Americans Are Paying $38 to Collect $1 of Student Debt
The federal government has, in recent years, paid debt collectors close to $1 billion annually to help distressed borrowers climb out of default and scrounge up regular monthly payments. New government figures suggest much of that money may have been wasted.
Nearly half of defaulted student-loan borrowers who worked with debt collectors to return to good standing on their loans defaulted again within three years, according to an analysis by the Consumer Financial Protection Bureau. For their work, debt collectors receive up to $1,710 in payment from the U.S. Department of Education each time a borrower makes good on soured debt through a process known as rehabilitation. They keep those funds even if borrowers subsequently default again, contracts show. The department has earmarked more than $4.2 billion for payments to its debt collectors since the start of the 2013 fiscal year, federal spending data show.
The findings, gleaned from the bureau’s analysis of about 600,000 borrower accounts, come as the Trump administration weighs a shakeup of the government’s student loan program. For years, defaults have mounted despite the improving U.S. economy and the money invested in collecting education debt. Education Secretary Betsy DeVos pledged earlier this year to “do a better job” than the Obama administration at managing the department’s loan contractors. Last week, DeVos suggested that the feds should “start afresh.”
Officials at the CFPB say the government should reexamine whether the loan program, and the lucrative contracts it bestows on private firms, is working for the millions of Americans struggling to repay their taxpayer-backed student debt.
“When student loan companies know that nearly half of their highest-risk customers will quickly fail, it's time to fix the broken system that makes this possible,” said Seth Frotman, the consumer bureau’s top student-loan official.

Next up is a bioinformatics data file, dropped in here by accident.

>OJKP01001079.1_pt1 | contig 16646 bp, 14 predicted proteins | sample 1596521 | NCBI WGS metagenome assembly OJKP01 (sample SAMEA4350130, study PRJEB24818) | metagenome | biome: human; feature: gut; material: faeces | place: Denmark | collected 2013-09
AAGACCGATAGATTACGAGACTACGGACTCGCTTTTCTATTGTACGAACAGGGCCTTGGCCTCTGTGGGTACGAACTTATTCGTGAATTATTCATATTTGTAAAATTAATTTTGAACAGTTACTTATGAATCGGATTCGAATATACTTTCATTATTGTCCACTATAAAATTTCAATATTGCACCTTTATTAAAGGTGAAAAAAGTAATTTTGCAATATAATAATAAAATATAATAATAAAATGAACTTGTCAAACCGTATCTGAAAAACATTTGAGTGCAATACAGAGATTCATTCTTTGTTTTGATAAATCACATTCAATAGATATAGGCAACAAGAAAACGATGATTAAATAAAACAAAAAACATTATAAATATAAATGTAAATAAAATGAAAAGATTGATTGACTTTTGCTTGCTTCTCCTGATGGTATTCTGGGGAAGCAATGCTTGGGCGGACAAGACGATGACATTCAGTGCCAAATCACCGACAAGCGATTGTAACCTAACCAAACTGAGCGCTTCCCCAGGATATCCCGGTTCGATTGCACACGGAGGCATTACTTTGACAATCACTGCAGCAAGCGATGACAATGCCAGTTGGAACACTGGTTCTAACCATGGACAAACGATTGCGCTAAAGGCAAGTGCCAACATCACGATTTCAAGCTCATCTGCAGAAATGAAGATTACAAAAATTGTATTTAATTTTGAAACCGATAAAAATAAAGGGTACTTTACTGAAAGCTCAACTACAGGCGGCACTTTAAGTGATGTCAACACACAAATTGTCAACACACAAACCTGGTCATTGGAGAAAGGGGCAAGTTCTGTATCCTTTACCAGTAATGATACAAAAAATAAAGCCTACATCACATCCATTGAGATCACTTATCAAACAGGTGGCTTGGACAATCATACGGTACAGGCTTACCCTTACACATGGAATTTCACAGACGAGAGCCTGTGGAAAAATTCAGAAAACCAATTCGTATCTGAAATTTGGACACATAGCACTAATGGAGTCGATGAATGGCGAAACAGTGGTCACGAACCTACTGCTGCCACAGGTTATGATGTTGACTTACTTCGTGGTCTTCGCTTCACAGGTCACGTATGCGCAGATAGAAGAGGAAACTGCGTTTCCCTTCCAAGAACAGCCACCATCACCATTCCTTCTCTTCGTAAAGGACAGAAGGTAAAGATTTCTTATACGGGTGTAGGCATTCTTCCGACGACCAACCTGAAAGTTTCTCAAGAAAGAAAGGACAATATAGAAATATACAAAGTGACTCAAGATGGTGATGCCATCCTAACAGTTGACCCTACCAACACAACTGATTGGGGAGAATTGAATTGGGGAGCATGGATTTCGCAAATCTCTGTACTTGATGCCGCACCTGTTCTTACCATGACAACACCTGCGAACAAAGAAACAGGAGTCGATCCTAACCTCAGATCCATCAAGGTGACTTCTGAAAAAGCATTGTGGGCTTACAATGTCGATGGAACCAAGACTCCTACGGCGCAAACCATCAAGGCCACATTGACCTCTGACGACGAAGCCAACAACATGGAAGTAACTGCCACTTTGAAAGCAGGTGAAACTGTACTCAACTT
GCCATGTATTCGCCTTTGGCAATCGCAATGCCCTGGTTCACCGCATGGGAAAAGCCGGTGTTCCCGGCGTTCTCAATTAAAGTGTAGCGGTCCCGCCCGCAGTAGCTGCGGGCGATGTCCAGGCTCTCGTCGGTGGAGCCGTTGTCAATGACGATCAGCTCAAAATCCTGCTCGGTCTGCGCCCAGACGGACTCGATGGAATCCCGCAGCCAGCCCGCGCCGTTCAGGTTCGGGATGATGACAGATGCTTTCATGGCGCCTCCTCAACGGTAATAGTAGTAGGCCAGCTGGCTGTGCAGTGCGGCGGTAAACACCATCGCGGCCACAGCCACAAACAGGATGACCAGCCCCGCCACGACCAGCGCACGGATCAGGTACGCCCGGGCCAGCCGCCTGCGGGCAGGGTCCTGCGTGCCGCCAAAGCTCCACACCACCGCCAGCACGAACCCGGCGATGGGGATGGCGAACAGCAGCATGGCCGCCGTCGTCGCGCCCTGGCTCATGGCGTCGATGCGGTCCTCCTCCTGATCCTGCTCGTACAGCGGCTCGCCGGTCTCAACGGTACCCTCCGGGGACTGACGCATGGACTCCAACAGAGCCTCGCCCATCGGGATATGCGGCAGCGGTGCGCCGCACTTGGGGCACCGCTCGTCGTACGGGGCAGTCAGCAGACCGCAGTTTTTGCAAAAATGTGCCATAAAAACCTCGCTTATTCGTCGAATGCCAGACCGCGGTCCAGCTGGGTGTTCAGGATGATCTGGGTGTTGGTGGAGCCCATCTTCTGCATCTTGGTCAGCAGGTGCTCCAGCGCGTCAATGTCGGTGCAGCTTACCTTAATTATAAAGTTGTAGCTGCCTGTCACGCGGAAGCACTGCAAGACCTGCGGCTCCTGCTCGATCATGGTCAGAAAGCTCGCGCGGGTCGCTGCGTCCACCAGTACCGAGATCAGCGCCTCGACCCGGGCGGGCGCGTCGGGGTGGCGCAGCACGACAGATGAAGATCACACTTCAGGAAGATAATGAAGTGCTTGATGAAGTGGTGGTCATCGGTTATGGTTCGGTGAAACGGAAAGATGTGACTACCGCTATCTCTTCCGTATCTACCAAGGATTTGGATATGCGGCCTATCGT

Debt collectors aggressively angle for new business from the Education Department because the contracts are among the most lucrative in the industry. The government values the latest round at $2.8 billion.
The government often pays debt collectors nearly 40 times what they bring in, federal records show. Take the government's rehabilitation program, which targets people who have defaulted on their debt—meaning they missed nine months of payments. If a borrower subsequently makes nine on-time monthly payments of as little as $5 during a 10-month period, their loans are returned to good standing and the default is supposed to be wiped from their credit reports 1 . But the CFPB found that more than 40 percent of these borrowers defaulted again within three years.
Even when borrowers don't default, debt collection efforts often yield little. Close to 80 percent of borrowers who rehabilitate their debt make the minimum $5 monthly payment, according to a 2015 estimate by the National Council of Higher Education Resources, a lobbying group that represents student debt collectors and servicers. That means the Education Department is paying its debt collectors up to $1,710 per borrower to collect around $45, regardless of whether the borrower continues to make her payments.
The arrangement means that debt collectors “have no ‘skin in the game,’” Frotman wrote in an October report.
The consumer bureau estimates that the vast majority of borrowers who rehabilitate their defaulted debt with $5 monthly payments are eligible for $0 payments after they exit default, under an income-based repayment plan. But about 90 percent of debtors who rehabilitated their debt failed to enroll in these programs, according to the CFPB’s analysis. All that's needed to enroll is some paperwork that enables contracted loan servicers to confirm borrowers' annual earnings, but experts inside and outside the government say they don't know why this step isn't completed, and distressed borrowers are left stuck in debt collectors' sights. The Education Department, which rewards its loan servicers with more business if the loans they service remain in good standing, excludes rehabilitated loans when grading its servicers' performance.
The consumer bureau says slipshod loan servicing—the business of counseling borrowers on their options and sending them monthly bills—is largely to blame. NCHER President James Bergeron said the feds need to simplify the various repayment plans they offer and "do a better job" helping previously defaulted borrowers get into repayment plans. Calls and emails to the Education Department weren’t returned.
"I don't see how anyone wins from this system other than the collection industry," said Adam S. Minsky, a Boston-based lawyer who represents student debtors.